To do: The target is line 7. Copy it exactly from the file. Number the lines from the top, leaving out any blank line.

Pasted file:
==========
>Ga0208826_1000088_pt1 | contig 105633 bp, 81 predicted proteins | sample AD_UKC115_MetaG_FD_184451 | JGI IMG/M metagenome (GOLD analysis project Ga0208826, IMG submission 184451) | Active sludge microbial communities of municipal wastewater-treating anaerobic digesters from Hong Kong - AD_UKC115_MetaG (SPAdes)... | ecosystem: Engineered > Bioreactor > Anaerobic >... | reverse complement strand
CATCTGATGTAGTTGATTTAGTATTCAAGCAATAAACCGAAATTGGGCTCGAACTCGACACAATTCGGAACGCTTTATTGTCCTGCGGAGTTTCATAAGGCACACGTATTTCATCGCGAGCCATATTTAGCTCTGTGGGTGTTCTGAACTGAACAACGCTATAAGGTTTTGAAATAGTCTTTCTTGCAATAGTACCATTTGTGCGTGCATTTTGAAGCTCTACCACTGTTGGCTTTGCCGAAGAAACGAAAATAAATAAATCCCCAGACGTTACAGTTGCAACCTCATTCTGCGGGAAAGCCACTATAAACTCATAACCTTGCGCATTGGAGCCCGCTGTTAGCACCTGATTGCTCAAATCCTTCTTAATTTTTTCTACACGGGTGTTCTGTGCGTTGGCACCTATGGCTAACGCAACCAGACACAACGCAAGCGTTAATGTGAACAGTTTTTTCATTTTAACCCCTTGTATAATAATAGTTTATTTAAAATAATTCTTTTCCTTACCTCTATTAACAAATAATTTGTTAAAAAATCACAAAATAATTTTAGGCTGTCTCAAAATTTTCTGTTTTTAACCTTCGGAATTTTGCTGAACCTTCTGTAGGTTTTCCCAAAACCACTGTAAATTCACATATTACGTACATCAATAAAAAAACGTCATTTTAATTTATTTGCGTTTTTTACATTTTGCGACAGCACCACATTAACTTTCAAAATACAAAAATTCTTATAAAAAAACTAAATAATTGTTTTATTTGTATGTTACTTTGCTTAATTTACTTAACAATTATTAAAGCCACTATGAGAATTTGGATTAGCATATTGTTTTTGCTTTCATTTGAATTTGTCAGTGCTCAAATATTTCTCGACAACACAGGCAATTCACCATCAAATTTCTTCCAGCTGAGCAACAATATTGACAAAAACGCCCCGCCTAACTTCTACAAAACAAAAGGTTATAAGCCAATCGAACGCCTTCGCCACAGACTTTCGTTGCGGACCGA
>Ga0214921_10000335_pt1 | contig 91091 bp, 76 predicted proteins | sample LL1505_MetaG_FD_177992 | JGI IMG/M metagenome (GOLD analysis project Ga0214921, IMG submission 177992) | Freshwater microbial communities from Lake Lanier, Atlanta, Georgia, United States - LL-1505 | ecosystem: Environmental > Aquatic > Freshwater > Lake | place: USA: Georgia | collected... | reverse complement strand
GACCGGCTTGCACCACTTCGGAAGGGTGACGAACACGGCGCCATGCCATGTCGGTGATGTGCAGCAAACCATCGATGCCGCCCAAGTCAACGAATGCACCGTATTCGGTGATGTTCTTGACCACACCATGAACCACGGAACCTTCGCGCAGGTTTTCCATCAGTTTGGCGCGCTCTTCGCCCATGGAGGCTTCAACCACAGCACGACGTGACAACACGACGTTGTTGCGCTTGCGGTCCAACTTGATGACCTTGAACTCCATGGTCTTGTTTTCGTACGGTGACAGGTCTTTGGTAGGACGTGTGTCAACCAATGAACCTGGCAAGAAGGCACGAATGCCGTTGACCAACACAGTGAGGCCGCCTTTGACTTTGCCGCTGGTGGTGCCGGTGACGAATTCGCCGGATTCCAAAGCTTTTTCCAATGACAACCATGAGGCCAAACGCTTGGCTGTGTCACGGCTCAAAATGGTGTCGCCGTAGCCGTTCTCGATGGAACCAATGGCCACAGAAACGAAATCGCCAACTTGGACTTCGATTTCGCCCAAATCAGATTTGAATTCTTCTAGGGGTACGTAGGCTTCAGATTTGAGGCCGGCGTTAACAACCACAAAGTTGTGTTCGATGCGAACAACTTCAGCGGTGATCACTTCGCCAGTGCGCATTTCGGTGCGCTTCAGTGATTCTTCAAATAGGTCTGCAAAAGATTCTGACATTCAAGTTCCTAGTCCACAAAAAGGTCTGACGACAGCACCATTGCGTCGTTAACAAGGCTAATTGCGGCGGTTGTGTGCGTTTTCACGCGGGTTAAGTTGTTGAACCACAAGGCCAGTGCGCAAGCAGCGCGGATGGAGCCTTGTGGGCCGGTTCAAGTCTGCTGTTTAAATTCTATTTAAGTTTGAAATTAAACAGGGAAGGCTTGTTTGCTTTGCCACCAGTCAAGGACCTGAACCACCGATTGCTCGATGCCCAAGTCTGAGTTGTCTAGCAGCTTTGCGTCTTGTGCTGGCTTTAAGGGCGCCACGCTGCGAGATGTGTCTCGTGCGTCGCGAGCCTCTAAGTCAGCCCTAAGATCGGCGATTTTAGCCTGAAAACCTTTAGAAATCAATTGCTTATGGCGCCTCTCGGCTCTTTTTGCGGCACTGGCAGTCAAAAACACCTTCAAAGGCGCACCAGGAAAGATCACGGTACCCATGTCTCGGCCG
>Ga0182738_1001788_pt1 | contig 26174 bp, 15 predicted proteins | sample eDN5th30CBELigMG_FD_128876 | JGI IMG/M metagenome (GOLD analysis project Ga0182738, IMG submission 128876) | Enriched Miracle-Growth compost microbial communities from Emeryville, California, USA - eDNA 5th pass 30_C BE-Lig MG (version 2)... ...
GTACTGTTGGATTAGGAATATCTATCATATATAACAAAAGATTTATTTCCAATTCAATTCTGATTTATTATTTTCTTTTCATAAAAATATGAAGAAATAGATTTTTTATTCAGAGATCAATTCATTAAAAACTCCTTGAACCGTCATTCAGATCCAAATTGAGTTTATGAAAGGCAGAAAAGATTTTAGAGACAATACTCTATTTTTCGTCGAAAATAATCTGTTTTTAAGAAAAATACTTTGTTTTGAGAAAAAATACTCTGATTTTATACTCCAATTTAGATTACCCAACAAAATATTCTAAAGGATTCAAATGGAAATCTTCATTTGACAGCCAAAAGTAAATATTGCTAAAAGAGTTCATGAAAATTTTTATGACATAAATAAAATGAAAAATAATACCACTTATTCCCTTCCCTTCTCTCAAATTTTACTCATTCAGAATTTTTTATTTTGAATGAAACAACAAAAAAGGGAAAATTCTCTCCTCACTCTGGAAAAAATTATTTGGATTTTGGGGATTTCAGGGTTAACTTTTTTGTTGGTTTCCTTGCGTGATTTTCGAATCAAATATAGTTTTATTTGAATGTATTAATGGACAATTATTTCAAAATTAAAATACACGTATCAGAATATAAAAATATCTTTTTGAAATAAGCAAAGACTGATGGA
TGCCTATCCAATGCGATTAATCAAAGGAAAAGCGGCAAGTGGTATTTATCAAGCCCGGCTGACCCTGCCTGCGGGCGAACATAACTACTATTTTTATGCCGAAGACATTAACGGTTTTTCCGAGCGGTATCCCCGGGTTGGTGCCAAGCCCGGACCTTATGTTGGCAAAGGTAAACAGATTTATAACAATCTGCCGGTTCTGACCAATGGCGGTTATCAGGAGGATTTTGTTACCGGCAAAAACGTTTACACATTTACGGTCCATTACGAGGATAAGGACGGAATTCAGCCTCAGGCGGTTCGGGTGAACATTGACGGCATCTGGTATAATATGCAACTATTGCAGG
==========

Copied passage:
TGCCTATCCAATGCGATTAATCAAAGGAAAAGCGGCAAGTGGTATTTATCAAGCCCGGCTGACCCTGCCTGCGGGCGAACATAACTACTATTTTTATGCCGAAGACATTAACGGTTTTTCCGAGCGGTATCCCCGGGTTGGTGCCAAGCCCGGACCTTATGTTGGCAAAGGTAAACAGATTTATAACAATCTGCCGGTTCTGACCAATGGCGGTTATCAGGAGGATTTTGTTACCGGCAAAAACGTTTACACATTTACGGTCCATTACGAGGATAAGGACGGAATTCAGCCTCAGGCGGTTCGGGTGAACATTGACGGCATCTGGTATAATATGCAACTATTGCAGG